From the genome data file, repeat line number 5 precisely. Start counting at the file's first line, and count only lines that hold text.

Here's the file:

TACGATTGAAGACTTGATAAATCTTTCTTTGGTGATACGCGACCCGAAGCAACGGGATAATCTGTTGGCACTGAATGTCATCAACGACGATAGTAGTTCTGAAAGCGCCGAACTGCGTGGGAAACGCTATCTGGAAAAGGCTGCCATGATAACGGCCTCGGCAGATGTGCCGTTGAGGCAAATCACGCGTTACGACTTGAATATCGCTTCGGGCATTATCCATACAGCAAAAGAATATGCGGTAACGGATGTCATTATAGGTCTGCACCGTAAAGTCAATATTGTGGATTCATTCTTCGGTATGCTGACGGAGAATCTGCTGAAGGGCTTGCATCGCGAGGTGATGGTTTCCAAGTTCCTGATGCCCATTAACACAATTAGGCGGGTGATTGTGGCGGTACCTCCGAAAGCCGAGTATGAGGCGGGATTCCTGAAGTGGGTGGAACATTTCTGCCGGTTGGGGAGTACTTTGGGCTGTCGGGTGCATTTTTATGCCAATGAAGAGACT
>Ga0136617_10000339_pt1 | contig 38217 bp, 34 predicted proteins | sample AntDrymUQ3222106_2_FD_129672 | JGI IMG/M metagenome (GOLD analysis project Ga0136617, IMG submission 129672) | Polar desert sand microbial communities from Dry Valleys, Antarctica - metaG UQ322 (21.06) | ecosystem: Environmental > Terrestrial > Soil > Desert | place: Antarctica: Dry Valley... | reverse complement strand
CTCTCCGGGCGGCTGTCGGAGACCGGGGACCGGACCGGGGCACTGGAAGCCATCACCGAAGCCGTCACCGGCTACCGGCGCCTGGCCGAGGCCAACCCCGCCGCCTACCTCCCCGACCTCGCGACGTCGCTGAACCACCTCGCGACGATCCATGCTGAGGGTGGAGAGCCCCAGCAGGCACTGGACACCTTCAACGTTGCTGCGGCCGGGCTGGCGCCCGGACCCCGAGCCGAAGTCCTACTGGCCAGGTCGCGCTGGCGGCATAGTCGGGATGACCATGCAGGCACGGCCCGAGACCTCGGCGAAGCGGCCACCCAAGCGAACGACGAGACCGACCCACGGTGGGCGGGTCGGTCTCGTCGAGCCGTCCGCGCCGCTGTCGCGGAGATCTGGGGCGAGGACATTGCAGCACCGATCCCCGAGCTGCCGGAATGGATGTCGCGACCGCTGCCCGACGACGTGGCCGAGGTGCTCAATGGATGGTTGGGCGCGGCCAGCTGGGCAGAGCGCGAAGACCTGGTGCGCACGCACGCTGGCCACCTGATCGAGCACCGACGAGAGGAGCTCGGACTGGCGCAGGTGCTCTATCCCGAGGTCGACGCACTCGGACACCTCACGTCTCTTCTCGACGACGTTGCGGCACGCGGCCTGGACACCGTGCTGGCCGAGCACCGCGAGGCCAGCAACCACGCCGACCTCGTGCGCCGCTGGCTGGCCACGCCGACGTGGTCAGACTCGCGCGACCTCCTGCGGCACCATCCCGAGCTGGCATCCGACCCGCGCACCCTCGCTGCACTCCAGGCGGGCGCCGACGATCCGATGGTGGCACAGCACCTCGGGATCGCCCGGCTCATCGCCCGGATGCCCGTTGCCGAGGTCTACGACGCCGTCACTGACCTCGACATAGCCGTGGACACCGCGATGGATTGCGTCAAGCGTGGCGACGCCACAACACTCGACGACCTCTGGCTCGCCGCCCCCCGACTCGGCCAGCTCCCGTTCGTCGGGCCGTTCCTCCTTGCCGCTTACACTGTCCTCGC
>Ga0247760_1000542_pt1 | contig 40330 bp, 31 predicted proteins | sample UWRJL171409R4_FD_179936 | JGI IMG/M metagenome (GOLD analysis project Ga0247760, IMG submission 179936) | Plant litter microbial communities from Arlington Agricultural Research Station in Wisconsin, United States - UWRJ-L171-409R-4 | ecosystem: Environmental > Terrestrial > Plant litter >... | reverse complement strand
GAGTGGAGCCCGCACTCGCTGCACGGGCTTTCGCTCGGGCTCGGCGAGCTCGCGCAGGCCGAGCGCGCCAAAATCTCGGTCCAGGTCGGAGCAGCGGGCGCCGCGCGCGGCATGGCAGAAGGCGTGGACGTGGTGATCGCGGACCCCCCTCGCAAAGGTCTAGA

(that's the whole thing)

GAGTGGAGCCCGCACTCGCTGCACGGGCTTTCGCTCGGGCTCGGCGAGCTCGCGCAGGCCGAGCGCGCCAAAATCTCGGTCCAGGTCGGAGCAGCGGGCGCCGCGCGCGGCATGGCAGAAGGCGTGGACGTGGTGATCGCGGACCCCCCTCGCAAAGGTCTAGA